Founding Father of ‘Collective Responsibility’
Thomas J. DiLorenzo
by Thomas J. DiLorenzo
by Thomas DiLorenzo: Is
the Fed Treasonous?
"collective responsibility" is rather pleasant sounding,
with its implication that, perhaps, we should all collectively take
responsibility for our own actions. What parents should not teach
their children such things? But for at least the past 150 years
"collective responsibility" also has a specific meaning
with regard to U.S. military policy. In the military context, "collective
responsibility" is a euphemism for the mass murder of innocent
civilians. It is a phrase that was used by General William Tecumseh
Sherman himself, long preceding today’s nonchalant dismissal of
the murder of civilians in foreign countries as "collateral
The idea is
that if the U.S is at war with another nation it is not only the
combatants who are legitimate "targets" but all inhabitants
of the "enemy nation," women, children, the disabled,
everyone. As such, it is the primary cause of "blowback,"
or retaliation for the intentional murder of noncombatants by the
U.S. military. It is common sense to expect the people of other
countries to retaliate for such atrocities, even committing acts
of terrorism against us. But most Americans seem to be so brainwashed
in the lies and propaganda of "American Exceptionalism"
(the idea that whatever foreign policy the U.S. pursues is virtuous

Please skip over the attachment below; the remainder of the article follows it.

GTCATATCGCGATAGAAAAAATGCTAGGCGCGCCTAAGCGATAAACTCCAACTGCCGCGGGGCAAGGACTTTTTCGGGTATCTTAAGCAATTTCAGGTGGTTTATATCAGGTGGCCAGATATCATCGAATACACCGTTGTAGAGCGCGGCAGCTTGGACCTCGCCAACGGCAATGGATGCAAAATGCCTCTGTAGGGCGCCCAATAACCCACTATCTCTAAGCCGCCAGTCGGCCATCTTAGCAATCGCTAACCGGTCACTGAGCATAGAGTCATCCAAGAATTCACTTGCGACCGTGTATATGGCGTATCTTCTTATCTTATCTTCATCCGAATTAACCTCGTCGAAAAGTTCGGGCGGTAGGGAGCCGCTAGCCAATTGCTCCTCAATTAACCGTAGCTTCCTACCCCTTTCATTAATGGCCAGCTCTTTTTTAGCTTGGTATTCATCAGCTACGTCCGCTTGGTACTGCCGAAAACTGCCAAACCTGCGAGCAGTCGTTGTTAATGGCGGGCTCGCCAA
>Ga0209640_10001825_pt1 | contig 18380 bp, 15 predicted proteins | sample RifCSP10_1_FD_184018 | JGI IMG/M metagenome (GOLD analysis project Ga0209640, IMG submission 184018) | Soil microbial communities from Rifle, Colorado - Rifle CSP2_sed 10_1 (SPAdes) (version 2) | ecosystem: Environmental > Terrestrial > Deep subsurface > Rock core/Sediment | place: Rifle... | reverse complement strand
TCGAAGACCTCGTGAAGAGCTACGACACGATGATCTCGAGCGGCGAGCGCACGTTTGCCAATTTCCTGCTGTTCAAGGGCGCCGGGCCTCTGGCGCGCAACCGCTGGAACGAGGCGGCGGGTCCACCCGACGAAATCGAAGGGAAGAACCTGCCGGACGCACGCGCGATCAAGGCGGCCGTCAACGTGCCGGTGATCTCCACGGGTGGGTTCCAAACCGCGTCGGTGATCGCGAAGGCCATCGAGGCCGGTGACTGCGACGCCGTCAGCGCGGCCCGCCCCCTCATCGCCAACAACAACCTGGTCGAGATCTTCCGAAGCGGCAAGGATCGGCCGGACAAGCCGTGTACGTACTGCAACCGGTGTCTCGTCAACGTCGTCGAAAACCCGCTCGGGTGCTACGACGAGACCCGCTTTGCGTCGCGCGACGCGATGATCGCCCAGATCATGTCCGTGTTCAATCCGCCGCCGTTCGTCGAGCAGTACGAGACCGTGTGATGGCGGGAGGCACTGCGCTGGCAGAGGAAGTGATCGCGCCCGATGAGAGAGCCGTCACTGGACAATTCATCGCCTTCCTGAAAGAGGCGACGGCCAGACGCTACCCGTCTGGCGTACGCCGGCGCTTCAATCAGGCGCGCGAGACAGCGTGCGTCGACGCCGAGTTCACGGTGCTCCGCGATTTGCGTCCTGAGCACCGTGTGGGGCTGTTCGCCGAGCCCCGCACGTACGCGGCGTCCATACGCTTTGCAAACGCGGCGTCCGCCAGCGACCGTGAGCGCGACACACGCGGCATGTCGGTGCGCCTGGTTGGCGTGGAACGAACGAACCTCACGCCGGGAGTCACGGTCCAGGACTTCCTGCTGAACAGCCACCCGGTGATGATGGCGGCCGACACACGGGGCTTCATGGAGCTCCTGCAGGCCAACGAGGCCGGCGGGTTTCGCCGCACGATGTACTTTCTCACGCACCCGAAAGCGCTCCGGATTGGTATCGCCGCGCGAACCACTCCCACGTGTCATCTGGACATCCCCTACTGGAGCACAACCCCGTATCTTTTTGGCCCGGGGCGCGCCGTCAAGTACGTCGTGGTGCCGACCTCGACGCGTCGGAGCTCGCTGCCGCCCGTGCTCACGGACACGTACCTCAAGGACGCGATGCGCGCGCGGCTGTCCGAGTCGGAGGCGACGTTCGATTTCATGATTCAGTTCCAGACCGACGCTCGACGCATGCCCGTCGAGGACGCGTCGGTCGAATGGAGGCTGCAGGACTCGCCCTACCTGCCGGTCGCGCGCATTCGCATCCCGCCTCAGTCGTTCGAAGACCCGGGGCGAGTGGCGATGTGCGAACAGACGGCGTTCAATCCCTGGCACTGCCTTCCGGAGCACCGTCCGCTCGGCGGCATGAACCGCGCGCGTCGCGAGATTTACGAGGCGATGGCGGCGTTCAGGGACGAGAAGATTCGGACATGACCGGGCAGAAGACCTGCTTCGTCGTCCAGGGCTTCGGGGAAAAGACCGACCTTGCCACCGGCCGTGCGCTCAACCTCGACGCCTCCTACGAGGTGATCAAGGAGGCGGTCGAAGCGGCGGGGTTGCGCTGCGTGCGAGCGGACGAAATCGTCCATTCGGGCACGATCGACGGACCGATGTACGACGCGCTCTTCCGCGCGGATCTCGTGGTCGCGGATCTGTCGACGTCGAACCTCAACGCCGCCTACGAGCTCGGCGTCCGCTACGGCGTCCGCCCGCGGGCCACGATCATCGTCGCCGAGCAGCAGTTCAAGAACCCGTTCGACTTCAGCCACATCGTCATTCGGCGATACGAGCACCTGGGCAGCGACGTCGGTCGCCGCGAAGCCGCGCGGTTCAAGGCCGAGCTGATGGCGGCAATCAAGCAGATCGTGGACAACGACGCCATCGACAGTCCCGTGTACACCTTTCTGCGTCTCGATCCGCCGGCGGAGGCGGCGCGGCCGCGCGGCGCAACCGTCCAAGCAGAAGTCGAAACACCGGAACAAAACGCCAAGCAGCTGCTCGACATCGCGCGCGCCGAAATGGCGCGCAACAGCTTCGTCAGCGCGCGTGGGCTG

by virtue of the fact that it is the U.S. foreign policy)
that they simply cannot imagine why anyone from any foreign country
would want to harm us. In their ignorance they are prone to believe
such fantasies and absurdities as the theory that Middle East terrorists
attacked us on 9/11 because they hate the idea of freedom.
Sherman was indeed the founding father of terrorism perpetrated
by the U.S. government and disquised by the language of "collective
security." Sherman biographer William Fellman (author of Citizen
Sherman) quotes Sherman as saying this about his fellow
American citizens from the Southern states: "To the petulant
and persistent secessionists, why death is mercy, and the quicker
he or she is disposed of the better . . . . Until
we can repopulate Georgia, it is useless to occupy it, but the utter
destruction of its roads, houses, and people will
cripple their military resources" (emphasis added). Sherman